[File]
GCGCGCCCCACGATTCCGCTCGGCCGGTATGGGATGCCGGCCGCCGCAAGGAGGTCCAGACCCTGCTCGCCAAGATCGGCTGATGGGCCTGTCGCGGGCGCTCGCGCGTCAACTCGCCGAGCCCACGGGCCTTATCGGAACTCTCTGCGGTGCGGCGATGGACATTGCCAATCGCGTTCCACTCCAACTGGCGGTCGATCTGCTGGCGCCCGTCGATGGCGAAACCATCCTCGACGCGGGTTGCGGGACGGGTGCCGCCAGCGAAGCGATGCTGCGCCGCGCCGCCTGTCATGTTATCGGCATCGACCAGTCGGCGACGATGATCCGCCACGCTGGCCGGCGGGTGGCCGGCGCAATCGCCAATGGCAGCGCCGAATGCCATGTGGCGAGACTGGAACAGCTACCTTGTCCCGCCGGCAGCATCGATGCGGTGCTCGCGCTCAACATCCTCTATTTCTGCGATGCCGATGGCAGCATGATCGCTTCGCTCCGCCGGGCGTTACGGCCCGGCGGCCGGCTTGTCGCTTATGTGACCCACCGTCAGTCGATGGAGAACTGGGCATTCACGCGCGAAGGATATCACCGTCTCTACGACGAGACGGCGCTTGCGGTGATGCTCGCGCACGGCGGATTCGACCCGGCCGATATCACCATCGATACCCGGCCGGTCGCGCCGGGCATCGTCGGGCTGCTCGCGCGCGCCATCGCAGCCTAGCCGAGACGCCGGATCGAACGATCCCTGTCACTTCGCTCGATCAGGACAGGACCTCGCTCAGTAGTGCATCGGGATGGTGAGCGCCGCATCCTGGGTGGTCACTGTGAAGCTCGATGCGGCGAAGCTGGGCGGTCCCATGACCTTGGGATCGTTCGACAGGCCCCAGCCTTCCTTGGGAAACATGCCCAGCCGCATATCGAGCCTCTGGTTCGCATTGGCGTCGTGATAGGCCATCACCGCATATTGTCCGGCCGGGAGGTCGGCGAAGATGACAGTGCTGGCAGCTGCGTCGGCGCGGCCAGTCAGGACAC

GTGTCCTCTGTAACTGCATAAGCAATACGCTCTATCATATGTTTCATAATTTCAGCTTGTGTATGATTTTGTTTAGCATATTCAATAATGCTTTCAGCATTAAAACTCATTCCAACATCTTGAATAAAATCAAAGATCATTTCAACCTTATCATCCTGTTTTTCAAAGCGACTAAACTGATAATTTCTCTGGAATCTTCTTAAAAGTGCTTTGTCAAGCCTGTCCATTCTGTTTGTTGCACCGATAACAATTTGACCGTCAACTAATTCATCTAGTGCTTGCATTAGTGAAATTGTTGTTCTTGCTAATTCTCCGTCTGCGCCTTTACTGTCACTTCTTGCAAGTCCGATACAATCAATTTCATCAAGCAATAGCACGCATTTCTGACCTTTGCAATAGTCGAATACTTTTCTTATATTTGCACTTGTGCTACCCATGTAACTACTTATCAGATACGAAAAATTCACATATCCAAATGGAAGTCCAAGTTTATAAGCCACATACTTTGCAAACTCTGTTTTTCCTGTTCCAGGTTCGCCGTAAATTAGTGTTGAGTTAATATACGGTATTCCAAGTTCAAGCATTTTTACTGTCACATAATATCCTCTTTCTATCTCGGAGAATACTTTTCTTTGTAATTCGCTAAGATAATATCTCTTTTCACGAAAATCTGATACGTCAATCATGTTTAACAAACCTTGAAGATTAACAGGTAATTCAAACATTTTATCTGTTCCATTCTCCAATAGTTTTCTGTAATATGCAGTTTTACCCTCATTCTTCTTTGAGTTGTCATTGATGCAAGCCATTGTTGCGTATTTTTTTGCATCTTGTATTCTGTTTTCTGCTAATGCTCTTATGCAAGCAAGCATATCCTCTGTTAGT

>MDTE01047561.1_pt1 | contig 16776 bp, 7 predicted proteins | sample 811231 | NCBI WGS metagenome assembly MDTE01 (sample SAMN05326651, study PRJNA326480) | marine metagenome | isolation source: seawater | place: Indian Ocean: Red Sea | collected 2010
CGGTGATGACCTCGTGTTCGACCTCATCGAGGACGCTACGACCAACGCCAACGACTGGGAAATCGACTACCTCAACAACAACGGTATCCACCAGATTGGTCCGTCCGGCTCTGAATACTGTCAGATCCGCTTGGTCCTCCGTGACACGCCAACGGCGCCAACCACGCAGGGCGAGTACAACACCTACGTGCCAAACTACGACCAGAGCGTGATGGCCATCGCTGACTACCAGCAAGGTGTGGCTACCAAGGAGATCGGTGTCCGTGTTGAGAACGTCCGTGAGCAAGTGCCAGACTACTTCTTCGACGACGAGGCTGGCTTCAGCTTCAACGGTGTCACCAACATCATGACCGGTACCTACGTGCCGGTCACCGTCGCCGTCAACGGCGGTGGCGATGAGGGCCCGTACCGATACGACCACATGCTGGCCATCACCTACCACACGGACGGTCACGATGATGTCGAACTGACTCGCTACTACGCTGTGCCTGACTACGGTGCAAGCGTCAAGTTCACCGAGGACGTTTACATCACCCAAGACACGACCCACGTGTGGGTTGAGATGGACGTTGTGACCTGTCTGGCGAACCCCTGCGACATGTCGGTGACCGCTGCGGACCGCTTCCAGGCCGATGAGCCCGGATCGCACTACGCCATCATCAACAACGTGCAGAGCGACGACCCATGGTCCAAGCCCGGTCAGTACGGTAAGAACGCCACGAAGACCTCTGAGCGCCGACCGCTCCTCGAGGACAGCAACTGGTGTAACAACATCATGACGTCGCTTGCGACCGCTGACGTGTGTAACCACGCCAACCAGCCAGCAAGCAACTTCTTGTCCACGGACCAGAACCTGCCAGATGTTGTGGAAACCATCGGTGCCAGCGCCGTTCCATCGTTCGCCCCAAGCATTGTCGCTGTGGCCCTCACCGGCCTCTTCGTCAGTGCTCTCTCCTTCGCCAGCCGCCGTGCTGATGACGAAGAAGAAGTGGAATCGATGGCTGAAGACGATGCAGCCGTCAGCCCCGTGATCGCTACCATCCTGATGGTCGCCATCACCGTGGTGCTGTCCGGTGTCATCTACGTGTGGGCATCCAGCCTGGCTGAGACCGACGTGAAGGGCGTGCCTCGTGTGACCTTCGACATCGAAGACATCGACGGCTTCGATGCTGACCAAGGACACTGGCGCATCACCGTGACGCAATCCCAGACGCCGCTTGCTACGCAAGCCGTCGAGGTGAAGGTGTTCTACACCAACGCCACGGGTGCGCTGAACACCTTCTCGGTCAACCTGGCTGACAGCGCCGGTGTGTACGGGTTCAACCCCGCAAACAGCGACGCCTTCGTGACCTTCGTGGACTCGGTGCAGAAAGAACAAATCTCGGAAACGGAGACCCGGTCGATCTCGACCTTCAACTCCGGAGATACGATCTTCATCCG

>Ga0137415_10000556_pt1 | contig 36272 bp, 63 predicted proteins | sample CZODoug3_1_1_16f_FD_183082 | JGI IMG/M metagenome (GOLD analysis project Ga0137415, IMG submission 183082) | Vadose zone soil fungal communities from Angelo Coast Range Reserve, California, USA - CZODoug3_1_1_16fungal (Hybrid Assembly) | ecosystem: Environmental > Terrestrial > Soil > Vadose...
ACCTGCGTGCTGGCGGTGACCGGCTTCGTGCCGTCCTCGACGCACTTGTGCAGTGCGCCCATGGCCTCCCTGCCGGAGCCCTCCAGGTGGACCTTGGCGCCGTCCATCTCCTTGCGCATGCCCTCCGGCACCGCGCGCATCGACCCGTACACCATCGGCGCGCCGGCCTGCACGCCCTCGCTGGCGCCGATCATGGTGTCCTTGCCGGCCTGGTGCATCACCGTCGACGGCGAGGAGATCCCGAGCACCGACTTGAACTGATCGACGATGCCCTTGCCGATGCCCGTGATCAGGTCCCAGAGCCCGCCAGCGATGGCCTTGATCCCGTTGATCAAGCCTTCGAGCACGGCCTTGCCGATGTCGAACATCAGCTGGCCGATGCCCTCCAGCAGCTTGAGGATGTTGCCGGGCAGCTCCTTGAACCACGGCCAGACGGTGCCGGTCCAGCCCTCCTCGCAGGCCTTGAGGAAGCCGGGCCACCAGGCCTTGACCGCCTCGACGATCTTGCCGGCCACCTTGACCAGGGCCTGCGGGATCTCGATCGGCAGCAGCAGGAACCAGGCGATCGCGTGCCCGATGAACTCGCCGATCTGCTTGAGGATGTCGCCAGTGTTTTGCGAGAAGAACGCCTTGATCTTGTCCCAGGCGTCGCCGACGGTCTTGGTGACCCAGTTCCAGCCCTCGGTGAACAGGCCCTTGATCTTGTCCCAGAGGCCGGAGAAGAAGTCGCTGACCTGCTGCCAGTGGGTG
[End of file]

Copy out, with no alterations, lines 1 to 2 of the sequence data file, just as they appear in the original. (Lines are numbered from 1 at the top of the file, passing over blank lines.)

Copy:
GCGCGCCCCACGATTCCGCTCGGCCGGTATGGGATGCCGGCCGCCGCAAGGAGGTCCAGACCCTGCTCGCCAAGATCGGCTGATGGGCCTGTCGCGGGCGCTCGCGCGTCAACTCGCCGAGCCCACGGGCCTTATCGGAACTCTCTGCGGTGCGGCGATGGACATTGCCAATCGCGTTCCACTCCAACTGGCGGTCGATCTGCTGGCGCCCGTCGATGGCGAAACCATCCTCGACGCGGGTTGCGGGACGGGTGCCGCCAGCGAAGCGATGCTGCGCCGCGCCGCCTGTCATGTTATCGGCATCGACCAGTCGGCGACGATGATCCGCCACGCTGGCCGGCGGGTGGCCGGCGCAATCGCCAATGGCAGCGCCGAATGCCATGTGGCGAGACTGGAACAGCTACCTTGTCCCGCCGGCAGCATCGATGCGGTGCTCGCGCTCAACATCCTCTATTTCTGCGATGCCGATGGCAGCATGATCGCTTCGCTCCGCCGGGCGTTACGGCCCGGCGGCCGGCTTGTCGCTTATGTGACCCACCGTCAGTCGATGGAGAACTGGGCATTCACGCGCGAAGGATATCACCGTCTCTACGACGAGACGGCGCTTGCGGTGATGCTCGCGCACGGCGGATTCGACCCGGCCGATATCACCATCGATACCCGGCCGGTCGCGCCGGGCATCGTCGGGCTGCTCGCGCGCGCCATCGCAGCCTAGCCGAGACGCCGGATCGAACGATCCCTGTCACTTCGCTCGATCAGGACAGGACCTCGCTCAGTAGTGCATCGGGATGGTGAGCGCCGCATCCTGGGTGGTCACTGTGAAGCTCGATGCGGCGAAGCTGGGCGGTCCCATGACCTTGGGATCGTTCGACAGGCCCCAGCCTTCCTTGGGAAACATGCCCAGCCGCATATCGAGCCTCTGGTTCGCATTGGCGTCGTGATAGGCCATCACCGCATATTGTCCGGCCGGGAGGTCGGCGAAGATGACAGTGCTGGCAGCTGCGTCGGCGCGGCCAGTCAGGACAC

GTGTCCTCTGTAACTGCATAAGCAATACGCTCTATCATATGTTTCATAATTTCAGCTTGTGTATGATTTTGTTTAGCATATTCAATAATGCTTTCAGCATTAAAACTCATTCCAACATCTTGAATAAAATCAAAGATCATTTCAACCTTATCATCCTGTTTTTCAAAGCGACTAAACTGATAATTTCTCTGGAATCTTCTTAAAAGTGCTTTGTCAAGCCTGTCCATTCTGTTTGTTGCACCGATAACAATTTGACCGTCAACTAATTCATCTAGTGCTTGCATTAGTGAAATTGTTGTTCTTGCTAATTCTCCGTCTGCGCCTTTACTGTCACTTCTTGCAAGTCCGATACAATCAATTTCATCAAGCAATAGCACGCATTTCTGACCTTTGCAATAGTCGAATACTTTTCTTATATTTGCACTTGTGCTACCCATGTAACTACTTATCAGATACGAAAAATTCACATATCCAAATGGAAGTCCAAGTTTATAAGCCACATACTTTGCAAACTCTGTTTTTCCTGTTCCAGGTTCGCCGTAAATTAGTGTTGAGTTAATATACGGTATTCCAAGTTCAAGCATTTTTACTGTCACATAATATCCTCTTTCTATCTCGGAGAATACTTTTCTTTGTAATTCGCTAAGATAATATCTCTTTTCACGAAAATCTGATACGTCAATCATGTTTAACAAACCTTGAAGATTAACAGGTAATTCAAACATTTTATCTGTTCCATTCTCCAATAGTTTTCTGTAATATGCAGTTTTACCCTCATTCTTCTTTGAGTTGTCATTGATGCAAGCCATTGTTGCGTATTTTTTTGCATCTTGTATTCTGTTTTCTGCTAATGCTCTTATGCAAGCAAGCATATCCTCTGTTAGT